. . . or, there’s more than one way to skin a cat.
Don’t get me wrong. I’m not as free spirited as I may sound here. Personally, I’m getting pretty tired of the sounding gong of “tolerance at all cost”. It’s giving me a headache. Even the pressure to require no absolutes is still pressure to conform to an ideology. I guess that’s fodder for another forum.
I have discovered, though, that while some tasks in life must be done, there are multiple ways to do them. If there’s a town I need to visit, there are several ways to get there, even if it does force Gabby Garmin to “re-cal-cu-late”. (If it wasn’t so helpful when we drive to have GPS onboard, we’d dump her bad attitude at the next rest area.) If I like to eat food every day—and I do—I can decide whether to indulge in Italian or PBJ. Cleaning the house is always on my list of things to procrastinate about. But when the dust bunnies threaten a coup, it’s up to me whether to vacuum or wash dishes first—or hire someone else to give it their best shot. See? Choices. I. Have. Choices.
I remember the day this first dawned on me. And it led to the catch phrase I now use as a template for freedom. I was taking an Introduction to Computers course at our local community college. I didn’t know RAM was anything but an intimidating farm animal at the time. Or that booting up wasn’t just a habit for cowboys. I knew how to type. Period.
In that one semester, I learned there are at least five ways to carry out the same task. I could use the drop-down tool bar. Or right click with my mouse. I could open the menu at the bottom of the screen and find my desired device. Or I could press the control key and another key simultaneously. The choices were nearly endless! There may be others you use all the time. And today there are still “F” keys. Actually, at the time I first learned the computer, my instructor was in love with “F” keys, so that’s what I knew best.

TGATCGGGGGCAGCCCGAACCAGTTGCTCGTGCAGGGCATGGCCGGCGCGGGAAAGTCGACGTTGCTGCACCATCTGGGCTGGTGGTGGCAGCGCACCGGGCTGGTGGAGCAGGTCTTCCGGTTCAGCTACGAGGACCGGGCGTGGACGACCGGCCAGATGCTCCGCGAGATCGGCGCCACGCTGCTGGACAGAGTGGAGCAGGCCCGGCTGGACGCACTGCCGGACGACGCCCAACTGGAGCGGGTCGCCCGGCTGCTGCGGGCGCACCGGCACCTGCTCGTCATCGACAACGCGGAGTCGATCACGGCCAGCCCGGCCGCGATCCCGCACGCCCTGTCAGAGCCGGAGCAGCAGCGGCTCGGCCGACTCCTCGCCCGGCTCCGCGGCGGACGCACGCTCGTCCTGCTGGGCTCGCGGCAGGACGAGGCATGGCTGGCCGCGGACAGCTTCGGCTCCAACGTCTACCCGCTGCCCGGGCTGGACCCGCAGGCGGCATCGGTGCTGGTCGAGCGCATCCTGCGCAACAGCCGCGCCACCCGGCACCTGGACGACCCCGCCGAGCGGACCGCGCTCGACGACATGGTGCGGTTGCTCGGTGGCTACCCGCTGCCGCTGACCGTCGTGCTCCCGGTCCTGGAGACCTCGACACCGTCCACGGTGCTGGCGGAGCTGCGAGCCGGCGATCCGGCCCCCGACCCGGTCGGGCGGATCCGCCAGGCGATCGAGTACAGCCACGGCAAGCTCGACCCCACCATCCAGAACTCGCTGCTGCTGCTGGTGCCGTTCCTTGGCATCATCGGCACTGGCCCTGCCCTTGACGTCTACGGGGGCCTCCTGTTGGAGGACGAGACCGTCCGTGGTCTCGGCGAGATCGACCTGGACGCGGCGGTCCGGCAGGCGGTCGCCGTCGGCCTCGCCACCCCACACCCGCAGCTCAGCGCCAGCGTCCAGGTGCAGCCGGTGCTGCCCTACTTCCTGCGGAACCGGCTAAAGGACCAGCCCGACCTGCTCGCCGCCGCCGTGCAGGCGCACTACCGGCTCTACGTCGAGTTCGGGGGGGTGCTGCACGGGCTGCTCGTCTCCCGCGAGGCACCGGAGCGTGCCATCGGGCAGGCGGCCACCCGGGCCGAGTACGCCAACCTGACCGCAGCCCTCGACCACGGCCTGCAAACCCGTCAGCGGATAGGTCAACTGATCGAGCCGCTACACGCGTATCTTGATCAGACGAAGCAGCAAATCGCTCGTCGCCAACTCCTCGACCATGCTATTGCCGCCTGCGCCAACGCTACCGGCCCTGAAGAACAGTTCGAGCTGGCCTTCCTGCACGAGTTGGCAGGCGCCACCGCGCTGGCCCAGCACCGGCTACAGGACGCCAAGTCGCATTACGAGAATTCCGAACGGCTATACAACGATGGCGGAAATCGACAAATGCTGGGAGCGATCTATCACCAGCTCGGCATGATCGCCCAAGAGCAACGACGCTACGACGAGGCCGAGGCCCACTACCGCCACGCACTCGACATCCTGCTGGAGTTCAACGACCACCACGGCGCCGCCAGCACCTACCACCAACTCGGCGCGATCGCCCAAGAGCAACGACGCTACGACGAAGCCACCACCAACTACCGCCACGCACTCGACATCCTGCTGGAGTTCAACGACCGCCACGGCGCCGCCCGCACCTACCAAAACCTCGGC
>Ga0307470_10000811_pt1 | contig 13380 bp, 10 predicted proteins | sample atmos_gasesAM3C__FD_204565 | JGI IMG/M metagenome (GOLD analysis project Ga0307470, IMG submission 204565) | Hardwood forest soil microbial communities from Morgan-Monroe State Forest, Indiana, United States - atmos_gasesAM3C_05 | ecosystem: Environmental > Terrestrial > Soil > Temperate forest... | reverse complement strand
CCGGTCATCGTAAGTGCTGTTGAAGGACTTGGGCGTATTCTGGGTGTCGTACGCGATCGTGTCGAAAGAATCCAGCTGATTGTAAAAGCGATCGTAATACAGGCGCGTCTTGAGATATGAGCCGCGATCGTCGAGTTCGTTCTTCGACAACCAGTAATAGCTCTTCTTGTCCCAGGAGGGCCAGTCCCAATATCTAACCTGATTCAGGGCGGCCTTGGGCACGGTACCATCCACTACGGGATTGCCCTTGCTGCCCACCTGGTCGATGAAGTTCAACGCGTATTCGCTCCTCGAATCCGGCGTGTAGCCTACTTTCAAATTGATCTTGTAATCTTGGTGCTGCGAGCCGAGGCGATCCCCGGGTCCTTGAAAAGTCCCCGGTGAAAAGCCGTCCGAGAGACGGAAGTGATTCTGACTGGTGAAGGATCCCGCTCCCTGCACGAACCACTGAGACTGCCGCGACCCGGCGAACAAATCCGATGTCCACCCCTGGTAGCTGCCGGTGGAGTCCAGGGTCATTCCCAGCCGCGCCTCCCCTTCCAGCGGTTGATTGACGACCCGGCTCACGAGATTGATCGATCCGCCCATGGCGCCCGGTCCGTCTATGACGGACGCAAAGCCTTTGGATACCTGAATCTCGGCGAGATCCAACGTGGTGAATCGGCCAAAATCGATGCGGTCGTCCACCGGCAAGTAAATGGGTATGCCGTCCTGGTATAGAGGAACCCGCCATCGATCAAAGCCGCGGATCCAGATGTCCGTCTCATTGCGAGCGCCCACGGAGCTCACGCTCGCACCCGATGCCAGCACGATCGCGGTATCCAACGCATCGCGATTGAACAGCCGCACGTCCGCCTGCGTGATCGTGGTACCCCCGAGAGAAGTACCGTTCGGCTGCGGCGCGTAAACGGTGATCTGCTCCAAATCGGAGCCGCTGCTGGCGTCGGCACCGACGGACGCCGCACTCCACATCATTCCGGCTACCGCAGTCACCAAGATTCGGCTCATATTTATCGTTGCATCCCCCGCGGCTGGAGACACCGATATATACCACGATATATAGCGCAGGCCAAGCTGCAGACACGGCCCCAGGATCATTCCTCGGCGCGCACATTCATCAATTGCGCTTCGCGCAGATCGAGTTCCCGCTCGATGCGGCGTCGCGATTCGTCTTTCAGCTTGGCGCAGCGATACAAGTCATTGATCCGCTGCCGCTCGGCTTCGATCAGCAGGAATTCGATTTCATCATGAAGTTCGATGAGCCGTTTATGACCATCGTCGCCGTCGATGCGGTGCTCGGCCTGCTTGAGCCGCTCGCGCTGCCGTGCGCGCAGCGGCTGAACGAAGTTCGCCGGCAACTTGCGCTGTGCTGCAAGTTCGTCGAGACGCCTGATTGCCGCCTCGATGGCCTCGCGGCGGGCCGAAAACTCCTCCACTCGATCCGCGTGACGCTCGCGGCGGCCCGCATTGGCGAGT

But my husband, who had encouraged me to become computer savvy, had a lot more experience with the machine than either me or my instructor. Pretty soon we began to have conflicts over our home computer any time we’d be working on budgets or lesson plans together. He had a favorite way to cut and paste, while I was addicted to “F” keys. Each convinced that our way was best, we finally had to agree to disagree and let whoever had the keyboard do it the way they wanted to. All roads lead to Rome, you know. At the end of the day, a cut and paste can be done five different ways, and the reader of your novel doesn’t care which one you use as long as the story makes sense.
“It’s just an “F” key” became the means to ceasefire in our house—a way to end silly disagreements. And it’s one of the most freeing principles I’ve ever stumbled across. It’s helped us avoid wasting time on insignificant differences of opinion. It’s built my self-esteem. It has actually, surprisingly, taught me a balanced view of “tolerance”.
Most of the things in life that people disagree about are, in reality, “just an F key”. Or, as I taught my kids when they were learning to drive, “If you’re the one behind the wheel of the car, you get to decide which route to take.” It’s the privilege of your responsibility.
Now if we could just get that across to our Garmin.